ST. PAUL (KMHL/LEARFIELD) – A sudden change in the circumstances surrounding COVID-19 is leaving a big hole in Minnesota’s budget.

The special economic forecast put together by Minnesota Management and Budget Commissioner Myron Franz estimates the state will now face a $2.4 billion budget shortfall. That’s a change of nearly $4 billion from the state’s project $1.5 billion surplus from the February forecast.

Gov. Tim Walz says the state’s past approach to budgeting has put Minnesota in the best possible position to power through the crisis.

“Minnesotans have approached budgeting with a very conservative approach. A very forward leaning approach in terms of things that grow the economy,” said Walz. “And now is not the time for us to back off on those. Its time for us to make hard decisions, but to be thoughtful on how we do this.”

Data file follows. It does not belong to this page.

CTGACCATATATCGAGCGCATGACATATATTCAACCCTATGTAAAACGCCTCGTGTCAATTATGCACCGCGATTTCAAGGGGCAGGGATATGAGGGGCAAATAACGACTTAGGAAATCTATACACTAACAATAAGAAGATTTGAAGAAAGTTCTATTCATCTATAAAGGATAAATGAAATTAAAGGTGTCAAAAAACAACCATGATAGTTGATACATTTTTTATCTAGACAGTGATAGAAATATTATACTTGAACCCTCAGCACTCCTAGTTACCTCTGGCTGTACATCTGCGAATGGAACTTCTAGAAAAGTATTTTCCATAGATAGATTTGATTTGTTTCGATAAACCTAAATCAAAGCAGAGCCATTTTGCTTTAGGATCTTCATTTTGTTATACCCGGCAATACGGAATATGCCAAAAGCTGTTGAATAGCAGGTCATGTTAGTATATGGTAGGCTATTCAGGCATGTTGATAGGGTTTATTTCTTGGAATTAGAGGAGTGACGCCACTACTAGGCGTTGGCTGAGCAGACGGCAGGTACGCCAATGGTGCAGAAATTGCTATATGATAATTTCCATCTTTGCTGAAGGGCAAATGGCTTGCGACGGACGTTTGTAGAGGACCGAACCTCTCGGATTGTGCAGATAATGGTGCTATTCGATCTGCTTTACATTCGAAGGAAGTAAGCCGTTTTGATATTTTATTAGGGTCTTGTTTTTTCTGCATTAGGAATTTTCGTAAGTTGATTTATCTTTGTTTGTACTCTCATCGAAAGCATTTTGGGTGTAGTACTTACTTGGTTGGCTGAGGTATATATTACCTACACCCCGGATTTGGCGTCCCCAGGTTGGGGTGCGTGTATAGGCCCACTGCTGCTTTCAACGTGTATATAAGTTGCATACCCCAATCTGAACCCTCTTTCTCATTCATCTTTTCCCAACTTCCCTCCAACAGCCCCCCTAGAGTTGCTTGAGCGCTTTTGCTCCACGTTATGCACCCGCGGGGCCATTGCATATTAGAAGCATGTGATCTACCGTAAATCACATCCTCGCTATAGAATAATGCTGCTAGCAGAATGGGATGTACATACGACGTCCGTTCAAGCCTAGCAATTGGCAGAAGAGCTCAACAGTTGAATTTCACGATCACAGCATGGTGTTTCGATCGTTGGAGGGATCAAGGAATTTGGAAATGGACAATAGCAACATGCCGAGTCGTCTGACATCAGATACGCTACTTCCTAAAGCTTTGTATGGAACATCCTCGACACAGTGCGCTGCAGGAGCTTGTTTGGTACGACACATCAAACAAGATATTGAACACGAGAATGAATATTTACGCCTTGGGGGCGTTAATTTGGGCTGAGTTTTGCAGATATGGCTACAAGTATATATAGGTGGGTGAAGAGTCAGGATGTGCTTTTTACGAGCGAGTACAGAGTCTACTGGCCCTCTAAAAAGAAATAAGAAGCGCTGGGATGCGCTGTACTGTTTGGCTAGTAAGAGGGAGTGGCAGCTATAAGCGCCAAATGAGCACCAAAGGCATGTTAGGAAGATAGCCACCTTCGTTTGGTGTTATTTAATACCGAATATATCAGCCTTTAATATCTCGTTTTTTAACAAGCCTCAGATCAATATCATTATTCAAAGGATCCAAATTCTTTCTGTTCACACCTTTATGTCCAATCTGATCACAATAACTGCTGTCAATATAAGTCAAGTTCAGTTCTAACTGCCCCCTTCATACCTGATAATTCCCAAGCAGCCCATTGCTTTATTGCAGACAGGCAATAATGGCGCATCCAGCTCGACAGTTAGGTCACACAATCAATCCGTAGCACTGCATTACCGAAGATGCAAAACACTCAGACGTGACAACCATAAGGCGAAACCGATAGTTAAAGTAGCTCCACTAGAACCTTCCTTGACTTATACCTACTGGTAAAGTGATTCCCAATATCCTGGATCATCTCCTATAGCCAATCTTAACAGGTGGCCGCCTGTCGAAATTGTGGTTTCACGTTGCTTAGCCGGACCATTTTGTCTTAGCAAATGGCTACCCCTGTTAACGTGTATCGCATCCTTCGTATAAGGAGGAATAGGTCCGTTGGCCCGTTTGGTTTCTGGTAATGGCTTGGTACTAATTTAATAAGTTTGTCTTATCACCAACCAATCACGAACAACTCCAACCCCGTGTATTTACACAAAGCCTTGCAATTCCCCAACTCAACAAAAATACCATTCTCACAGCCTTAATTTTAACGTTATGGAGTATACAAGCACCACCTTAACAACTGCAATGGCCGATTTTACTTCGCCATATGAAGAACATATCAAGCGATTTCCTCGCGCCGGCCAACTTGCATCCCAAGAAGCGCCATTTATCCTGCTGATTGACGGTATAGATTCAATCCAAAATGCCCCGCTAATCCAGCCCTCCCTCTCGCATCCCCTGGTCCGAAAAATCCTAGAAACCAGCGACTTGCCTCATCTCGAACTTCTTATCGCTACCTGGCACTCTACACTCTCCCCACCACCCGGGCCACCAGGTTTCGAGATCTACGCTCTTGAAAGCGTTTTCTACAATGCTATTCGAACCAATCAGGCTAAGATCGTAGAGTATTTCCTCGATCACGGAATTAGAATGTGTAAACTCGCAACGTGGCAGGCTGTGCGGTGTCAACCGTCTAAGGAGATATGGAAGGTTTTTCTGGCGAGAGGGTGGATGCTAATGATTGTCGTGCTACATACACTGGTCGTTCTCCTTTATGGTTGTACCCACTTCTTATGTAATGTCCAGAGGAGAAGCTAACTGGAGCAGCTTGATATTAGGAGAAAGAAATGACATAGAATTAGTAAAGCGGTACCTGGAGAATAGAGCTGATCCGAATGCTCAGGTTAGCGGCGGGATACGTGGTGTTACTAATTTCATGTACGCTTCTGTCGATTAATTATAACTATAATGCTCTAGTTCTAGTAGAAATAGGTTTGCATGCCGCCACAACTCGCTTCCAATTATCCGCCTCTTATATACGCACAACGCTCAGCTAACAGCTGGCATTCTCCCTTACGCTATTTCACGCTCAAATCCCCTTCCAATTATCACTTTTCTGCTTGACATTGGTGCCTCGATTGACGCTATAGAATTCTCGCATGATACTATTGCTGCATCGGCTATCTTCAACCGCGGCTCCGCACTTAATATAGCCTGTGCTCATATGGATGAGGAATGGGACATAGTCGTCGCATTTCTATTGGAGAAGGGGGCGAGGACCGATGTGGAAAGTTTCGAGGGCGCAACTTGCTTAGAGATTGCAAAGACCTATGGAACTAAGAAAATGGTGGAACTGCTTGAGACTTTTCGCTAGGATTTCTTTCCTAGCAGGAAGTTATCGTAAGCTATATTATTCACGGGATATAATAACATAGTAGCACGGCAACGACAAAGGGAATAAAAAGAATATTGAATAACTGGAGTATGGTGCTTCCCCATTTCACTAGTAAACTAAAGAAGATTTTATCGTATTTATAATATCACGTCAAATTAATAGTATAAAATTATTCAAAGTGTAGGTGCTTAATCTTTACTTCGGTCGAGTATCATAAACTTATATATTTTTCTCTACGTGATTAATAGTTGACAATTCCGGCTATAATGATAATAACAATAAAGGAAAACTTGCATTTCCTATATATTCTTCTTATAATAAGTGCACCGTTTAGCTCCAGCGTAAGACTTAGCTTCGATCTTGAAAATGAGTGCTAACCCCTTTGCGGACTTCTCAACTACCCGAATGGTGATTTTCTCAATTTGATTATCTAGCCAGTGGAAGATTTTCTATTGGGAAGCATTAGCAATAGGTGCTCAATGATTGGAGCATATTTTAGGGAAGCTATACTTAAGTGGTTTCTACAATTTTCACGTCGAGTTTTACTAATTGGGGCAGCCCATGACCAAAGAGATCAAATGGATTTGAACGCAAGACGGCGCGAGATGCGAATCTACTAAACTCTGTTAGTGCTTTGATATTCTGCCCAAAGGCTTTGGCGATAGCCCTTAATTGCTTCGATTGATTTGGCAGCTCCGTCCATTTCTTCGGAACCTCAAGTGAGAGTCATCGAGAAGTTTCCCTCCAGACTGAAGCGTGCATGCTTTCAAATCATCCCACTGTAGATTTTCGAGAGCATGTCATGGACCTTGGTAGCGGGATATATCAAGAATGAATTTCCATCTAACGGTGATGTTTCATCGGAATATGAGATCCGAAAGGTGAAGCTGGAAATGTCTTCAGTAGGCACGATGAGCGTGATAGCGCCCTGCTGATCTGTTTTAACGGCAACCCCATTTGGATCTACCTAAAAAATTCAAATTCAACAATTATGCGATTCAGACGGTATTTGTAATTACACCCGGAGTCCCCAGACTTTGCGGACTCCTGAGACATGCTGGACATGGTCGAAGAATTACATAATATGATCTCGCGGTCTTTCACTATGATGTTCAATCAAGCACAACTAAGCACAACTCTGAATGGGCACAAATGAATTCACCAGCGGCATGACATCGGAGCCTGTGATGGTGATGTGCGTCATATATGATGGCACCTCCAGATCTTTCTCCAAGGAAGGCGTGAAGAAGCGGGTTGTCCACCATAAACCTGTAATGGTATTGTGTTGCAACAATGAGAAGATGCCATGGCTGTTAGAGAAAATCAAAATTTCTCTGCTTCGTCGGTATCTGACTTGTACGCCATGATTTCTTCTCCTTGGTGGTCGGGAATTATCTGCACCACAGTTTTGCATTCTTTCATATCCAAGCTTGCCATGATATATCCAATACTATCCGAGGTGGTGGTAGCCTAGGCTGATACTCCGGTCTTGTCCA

Franz says the state’s rainy day fund can be tapped to help ease the budget strains, but that step should be taken with caution.

“Depleting these funds in this current situation is difficult because we know revenues are going to continue to decline during the remaining 14 months,” said Franz. “And there are many factors with a high degree of uncertainty about today’s budget projection.”

Earlier this year the state had a projected budget surplus, that has been wiped out because of COVID-19 related spending as well as dramatic decreases in sales and income tax collections.